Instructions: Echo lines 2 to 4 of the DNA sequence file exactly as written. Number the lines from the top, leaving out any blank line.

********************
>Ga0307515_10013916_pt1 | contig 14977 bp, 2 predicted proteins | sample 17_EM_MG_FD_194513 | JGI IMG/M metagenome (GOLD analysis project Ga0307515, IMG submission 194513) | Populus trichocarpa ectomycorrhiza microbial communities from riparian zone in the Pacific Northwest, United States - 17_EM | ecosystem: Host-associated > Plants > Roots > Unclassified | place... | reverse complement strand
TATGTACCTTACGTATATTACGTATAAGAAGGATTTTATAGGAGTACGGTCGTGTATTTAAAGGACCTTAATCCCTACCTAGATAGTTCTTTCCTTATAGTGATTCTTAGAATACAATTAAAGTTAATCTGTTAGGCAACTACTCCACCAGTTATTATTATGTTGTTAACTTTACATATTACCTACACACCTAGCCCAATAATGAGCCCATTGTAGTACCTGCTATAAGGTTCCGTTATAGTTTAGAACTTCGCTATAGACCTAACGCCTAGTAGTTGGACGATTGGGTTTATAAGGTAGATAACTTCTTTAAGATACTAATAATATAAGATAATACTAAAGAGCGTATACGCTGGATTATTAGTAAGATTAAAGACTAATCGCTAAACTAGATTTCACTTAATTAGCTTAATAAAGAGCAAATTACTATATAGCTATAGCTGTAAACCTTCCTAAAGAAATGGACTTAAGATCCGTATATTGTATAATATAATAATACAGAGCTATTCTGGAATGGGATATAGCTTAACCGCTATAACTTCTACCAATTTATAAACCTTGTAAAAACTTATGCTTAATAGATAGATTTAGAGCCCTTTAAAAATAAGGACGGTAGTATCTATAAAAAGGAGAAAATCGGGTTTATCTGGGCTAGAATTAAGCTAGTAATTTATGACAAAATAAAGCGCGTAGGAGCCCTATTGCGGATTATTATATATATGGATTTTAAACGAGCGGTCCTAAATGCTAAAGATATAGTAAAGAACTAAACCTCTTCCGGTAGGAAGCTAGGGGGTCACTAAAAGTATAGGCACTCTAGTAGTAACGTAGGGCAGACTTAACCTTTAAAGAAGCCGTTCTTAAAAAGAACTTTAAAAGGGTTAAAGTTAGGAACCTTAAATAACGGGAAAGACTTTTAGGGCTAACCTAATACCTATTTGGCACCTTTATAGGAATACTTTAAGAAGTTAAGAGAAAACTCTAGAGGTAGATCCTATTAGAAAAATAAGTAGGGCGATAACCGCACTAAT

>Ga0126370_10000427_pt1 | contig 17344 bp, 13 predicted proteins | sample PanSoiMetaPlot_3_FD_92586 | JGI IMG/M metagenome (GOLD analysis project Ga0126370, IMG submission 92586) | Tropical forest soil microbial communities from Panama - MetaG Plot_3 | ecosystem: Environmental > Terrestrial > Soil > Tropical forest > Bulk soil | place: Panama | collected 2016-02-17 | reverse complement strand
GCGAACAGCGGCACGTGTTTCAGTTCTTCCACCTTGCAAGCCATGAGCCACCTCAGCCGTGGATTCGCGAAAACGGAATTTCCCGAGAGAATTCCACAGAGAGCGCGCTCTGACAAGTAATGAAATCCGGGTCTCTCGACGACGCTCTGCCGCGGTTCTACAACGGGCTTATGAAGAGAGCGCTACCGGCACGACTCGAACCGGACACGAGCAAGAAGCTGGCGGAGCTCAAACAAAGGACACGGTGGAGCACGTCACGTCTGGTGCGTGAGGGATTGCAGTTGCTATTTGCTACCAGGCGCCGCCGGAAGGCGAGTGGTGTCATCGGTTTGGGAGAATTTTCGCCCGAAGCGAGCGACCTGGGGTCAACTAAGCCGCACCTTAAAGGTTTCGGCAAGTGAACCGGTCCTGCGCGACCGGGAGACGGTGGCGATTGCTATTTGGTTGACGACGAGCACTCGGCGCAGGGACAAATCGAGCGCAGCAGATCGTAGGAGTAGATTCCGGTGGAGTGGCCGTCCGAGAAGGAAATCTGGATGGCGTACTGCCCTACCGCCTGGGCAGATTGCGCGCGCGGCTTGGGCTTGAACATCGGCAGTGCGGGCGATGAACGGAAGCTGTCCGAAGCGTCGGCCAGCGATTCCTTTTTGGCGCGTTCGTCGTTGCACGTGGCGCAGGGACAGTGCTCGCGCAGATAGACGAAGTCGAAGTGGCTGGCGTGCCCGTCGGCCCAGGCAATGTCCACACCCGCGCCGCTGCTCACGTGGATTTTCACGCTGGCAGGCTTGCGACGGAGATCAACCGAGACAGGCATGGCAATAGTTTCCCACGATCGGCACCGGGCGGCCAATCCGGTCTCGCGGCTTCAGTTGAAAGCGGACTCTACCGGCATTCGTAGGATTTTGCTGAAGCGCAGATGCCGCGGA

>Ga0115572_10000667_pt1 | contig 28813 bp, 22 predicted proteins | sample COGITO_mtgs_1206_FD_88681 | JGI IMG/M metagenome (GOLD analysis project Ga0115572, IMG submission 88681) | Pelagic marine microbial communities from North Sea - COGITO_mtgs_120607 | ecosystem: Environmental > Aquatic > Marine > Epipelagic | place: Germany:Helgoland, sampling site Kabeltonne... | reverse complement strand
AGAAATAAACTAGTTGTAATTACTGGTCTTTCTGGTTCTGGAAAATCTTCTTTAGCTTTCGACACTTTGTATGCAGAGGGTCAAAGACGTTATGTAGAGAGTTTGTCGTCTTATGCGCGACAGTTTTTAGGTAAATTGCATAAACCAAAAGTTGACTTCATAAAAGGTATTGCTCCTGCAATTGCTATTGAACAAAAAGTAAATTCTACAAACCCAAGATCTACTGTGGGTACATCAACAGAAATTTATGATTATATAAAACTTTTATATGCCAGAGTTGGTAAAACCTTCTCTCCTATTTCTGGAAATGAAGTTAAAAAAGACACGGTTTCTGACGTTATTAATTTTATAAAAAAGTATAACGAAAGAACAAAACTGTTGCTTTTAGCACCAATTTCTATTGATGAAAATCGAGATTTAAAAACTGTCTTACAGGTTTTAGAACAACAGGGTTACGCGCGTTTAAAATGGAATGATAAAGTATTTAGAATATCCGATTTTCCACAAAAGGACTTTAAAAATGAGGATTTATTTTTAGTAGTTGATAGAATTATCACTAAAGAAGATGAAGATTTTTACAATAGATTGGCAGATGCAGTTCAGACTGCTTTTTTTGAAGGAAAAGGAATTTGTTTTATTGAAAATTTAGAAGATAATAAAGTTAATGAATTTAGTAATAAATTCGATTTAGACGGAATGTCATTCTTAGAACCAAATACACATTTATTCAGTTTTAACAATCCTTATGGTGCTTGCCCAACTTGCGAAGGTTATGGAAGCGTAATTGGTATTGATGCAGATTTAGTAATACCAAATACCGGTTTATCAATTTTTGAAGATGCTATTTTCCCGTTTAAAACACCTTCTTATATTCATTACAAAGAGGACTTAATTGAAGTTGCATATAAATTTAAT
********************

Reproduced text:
TATGTACCTTACGTATATTACGTATAAGAAGGATTTTATAGGAGTACGGTCGTGTATTTAAAGGACCTTAATCCCTACCTAGATAGTTCTTTCCTTATAGTGATTCTTAGAATACAATTAAAGTTAATCTGTTAGGCAACTACTCCACCAGTTATTATTATGTTGTTAACTTTACATATTACCTACACACCTAGCCCAATAATGAGCCCATTGTAGTACCTGCTATAAGGTTCCGTTATAGTTTAGAACTTCGCTATAGACCTAACGCCTAGTAGTTGGACGATTGGGTTTATAAGGTAGATAACTTCTTTAAGATACTAATAATATAAGATAATACTAAAGAGCGTATACGCTGGATTATTAGTAAGATTAAAGACTAATCGCTAAACTAGATTTCACTTAATTAGCTTAATAAAGAGCAAATTACTATATAGCTATAGCTGTAAACCTTCCTAAAGAAATGGACTTAAGATCCGTATATTGTATAATATAATAATACAGAGCTATTCTGGAATGGGATATAGCTTAACCGCTATAACTTCTACCAATTTATAAACCTTGTAAAAACTTATGCTTAATAGATAGATTTAGAGCCCTTTAAAAATAAGGACGGTAGTATCTATAAAAAGGAGAAAATCGGGTTTATCTGGGCTAGAATTAAGCTAGTAATTTATGACAAAATAAAGCGCGTAGGAGCCCTATTGCGGATTATTATATATATGGATTTTAAACGAGCGGTCCTAAATGCTAAAGATATAGTAAAGAACTAAACCTCTTCCGGTAGGAAGCTAGGGGGTCACTAAAAGTATAGGCACTCTAGTAGTAACGTAGGGCAGACTTAACCTTTAAAGAAGCCGTTCTTAAAAAGAACTTTAAAAGGGTTAAAGTTAGGAACCTTAAATAACGGGAAAGACTTTTAGGGCTAACCTAATACCTATTTGGCACCTTTATAGGAATACTTTAAGAAGTTAAGAGAAAACTCTAGAGGTAGATCCTATTAGAAAAATAAGTAGGGCGATAACCGCACTAAT

>Ga0126370_10000427_pt1 | contig 17344 bp, 13 predicted proteins | sample PanSoiMetaPlot_3_FD_92586 | JGI IMG/M metagenome (GOLD analysis project Ga0126370, IMG submission 92586) | Tropical forest soil microbial communities from Panama - MetaG Plot_3 | ecosystem: Environmental > Terrestrial > Soil > Tropical forest > Bulk soil | place: Panama | collected 2016-02-17 | reverse complement strand
GCGAACAGCGGCACGTGTTTCAGTTCTTCCACCTTGCAAGCCATGAGCCACCTCAGCCGTGGATTCGCGAAAACGGAATTTCCCGAGAGAATTCCACAGAGAGCGCGCTCTGACAAGTAATGAAATCCGGGTCTCTCGACGACGCTCTGCCGCGGTTCTACAACGGGCTTATGAAGAGAGCGCTACCGGCACGACTCGAACCGGACACGAGCAAGAAGCTGGCGGAGCTCAAACAAAGGACACGGTGGAGCACGTCACGTCTGGTGCGTGAGGGATTGCAGTTGCTATTTGCTACCAGGCGCCGCCGGAAGGCGAGTGGTGTCATCGGTTTGGGAGAATTTTCGCCCGAAGCGAGCGACCTGGGGTCAACTAAGCCGCACCTTAAAGGTTTCGGCAAGTGAACCGGTCCTGCGCGACCGGGAGACGGTGGCGATTGCTATTTGGTTGACGACGAGCACTCGGCGCAGGGACAAATCGAGCGCAGCAGATCGTAGGAGTAGATTCCGGTGGAGTGGCCGTCCGAGAAGGAAATCTGGATGGCGTACTGCCCTACCGCCTGGGCAGATTGCGCGCGCGGCTTGGGCTTGAACATCGGCAGTGCGGGCGATGAACGGAAGCTGTCCGAAGCGTCGGCCAGCGATTCCTTTTTGGCGCGTTCGTCGTTGCACGTGGCGCAGGGACAGTGCTCGCGCAGATAGACGAAGTCGAAGTGGCTGGCGTGCCCGTCGGCCCAGGCAATGTCCACACCCGCGCCGCTGCTCACGTGGATTTTCACGCTGGCAGGCTTGCGACGGAGATCAACCGAGACAGGCATGGCAATAGTTTCCCACGATCGGCACCGGGCGGCCAATCCGGTCTCGCGGCTTCAGTTGAAAGCGGACTCTACCGGCATTCGTAGGATTTTGCTGAAGCGCAGATGCCGCGGA